Congressman Griffith's Weekly E-Newsletter 7.28.23

Office of Refugee Resettlement

In a March hearing, I asked U.S. Department of Health and Human Services (HHS) Secretary Xavier Becerra to come before my Oversight and Investigations (O&I) Subcommittee to discuss the Office of Refugee Resettlement (ORR). I recently chaired said hearing.

ORR, an agency within HHS, is responsible for the care and placement of unaccompanied children who cross our borders.

During my opening statement, I thanked him for testifying and said even though he and I don’t agree on the Biden policies that brought these children to our border, once we have taken on the responsibility for them, we must properly care for them.

During the Biden Administration, ORR has faced an unprecedented surge in the number of unaccompanied minors referred to its custody.

For reference, from fiscal years (FY) 2018 through 2020, ORR averaged around 44,500 referrals per year. As of March 31, 2023, the agency had received almost 60,000 referrals in FY2023. This puts the agency on pace for over 120,000 referrals for the third year in a row.

Evidence from whistleblowers, Inspector General reports, and news reports demonstrate a failure by ORR to competently manage the surge. This surge has led to increased exploitation and trafficking of unaccompanied minors.

During the questioning portion of the hearing, I asked Secretary Becerra about a few specific concerns I have with ORR.

First were comments that Secretary Becerra himself made. In a leaked audio recording, the Secretary was heard saying, in reference to the processing of unaccompanied minors:

“If Henry Ford had seen this in his plants, he would have never become famous and rich. This is not the way you do an assembly line.”

These comments are alarming! In April, the New York Times reported that instead of taking the necessary time and effort to properly vet the people the children were being placed with, ORR fast tracked children through their system. This has led to reports of children being forced to illegally work in dangerous and inappropriate jobs instead of being enrolled in school.

ORR does not even notify the local school system that the children have been placed in their jurisdiction.

While Secretary Becerra’s comments seem to suggest that moving children out of ORR facilities quickly is more important than protecting them, the Secretary claimed that was not the case and his comments were more about overall ORR efficiency.

I also questioned the Secretary about ORR’s unacceptable vetting practices of family members and sponsors.

In regard to establishing claimed familial relationships between an adult and an unaccompanied minor, I asked if the agency does DNA testing. Secretary Becerra said that the agency verifies the identity of the family member mainly through documents, like birth certificates.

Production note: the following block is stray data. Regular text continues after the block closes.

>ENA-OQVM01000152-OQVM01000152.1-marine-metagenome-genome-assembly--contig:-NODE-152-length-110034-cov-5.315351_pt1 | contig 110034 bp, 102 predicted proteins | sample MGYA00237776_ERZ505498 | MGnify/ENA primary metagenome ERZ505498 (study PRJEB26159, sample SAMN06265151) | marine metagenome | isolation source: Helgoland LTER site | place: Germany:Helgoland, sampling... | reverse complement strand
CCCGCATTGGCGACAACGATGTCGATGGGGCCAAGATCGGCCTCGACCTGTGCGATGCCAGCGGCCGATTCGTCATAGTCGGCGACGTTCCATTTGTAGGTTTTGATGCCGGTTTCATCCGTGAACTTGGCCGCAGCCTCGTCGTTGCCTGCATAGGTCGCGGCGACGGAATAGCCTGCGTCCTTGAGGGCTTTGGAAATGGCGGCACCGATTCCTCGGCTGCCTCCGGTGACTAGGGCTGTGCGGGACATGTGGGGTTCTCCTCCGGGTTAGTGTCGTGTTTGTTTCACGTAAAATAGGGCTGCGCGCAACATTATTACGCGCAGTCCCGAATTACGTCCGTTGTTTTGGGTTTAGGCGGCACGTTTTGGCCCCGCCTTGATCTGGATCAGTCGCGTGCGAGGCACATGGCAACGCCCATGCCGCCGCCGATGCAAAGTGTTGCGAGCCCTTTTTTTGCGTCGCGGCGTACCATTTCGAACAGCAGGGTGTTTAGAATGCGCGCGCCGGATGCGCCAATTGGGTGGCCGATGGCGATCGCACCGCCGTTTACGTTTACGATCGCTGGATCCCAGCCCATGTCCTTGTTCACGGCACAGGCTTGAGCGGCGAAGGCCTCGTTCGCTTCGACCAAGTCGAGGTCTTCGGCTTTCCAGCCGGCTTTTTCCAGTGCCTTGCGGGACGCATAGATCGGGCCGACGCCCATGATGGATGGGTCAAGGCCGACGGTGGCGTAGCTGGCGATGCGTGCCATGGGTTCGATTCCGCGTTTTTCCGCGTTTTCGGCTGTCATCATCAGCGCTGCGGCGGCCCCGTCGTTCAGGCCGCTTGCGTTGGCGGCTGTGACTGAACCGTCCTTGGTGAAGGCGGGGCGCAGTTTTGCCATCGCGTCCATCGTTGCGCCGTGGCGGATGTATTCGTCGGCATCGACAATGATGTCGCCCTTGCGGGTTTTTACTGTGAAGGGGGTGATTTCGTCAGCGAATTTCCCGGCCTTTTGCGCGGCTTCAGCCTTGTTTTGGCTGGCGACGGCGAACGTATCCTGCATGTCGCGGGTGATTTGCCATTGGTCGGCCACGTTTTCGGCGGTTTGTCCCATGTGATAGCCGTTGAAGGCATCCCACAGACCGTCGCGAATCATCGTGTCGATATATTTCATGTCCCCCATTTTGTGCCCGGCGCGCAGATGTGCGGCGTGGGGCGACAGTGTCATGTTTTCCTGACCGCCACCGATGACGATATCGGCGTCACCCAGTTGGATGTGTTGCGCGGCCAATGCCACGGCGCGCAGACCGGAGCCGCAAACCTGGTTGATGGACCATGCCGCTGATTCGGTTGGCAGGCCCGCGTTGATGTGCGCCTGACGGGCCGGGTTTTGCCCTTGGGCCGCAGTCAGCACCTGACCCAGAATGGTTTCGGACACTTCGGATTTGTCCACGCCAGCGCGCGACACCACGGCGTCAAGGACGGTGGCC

This is not enough. Documents like birth certificates or passports can be forged!

DNA testing is the only way to be completely sure there actually is a family connection.*

Additionally, I questioned Secretary Becerra about ORR continuing to waive background checks not only for people claiming to be family members, but also for unrelated adults who live in the house where a child is being placed – practices that were approved by the Secretary in ORR Field Guidance 10 and 11.

Further, ORR does not generally conduct FBI background checks of sponsors. 

The Secretary’s responses to my questions about ORR’s vetting process were far from satisfactory. I was hoping to hear that ORR would start doing FBI background checks on sponsors and DNA tests on those claiming to be family. Unfortunately, that was not the case.

These issues with ORR have been ongoing since the start of the Biden Administration.

In 2021, I visited the Emergency Intake operation at Fort Bliss, Texas, and was shocked by what I learned. There was no collaboration with law enforcement for background checks when vetting sponsors and the “background check” or “public records check” they were using were merely widely available internet search engines.

In my opening, I placed into the record a report by a statewide grand jury in Florida, charged with investigating ORR. It said:

“If any resident of Florida exposed U.S. born children to this process, they would be justifiably arrested for child neglect or worse. We do not think children should be less-protected simply because they were born outside our borders and brought here by a government agency.” 

I agree. In my view, as a former domestic relations attorney in Virginia, ORR’s practices and actions are tantamount to child neglect. A child’s legal status is irrelevant, ORR must do better.

If you have questions, concerns, or comments, feel free to contact my office. You can call my Abingdon office at 276-525-1405 or my Christiansburg office at 540-381-5671. To reach my office via email, please visit my website at


*Claims of adoptive relationships are rare amongst unaccompanied minors at the border.

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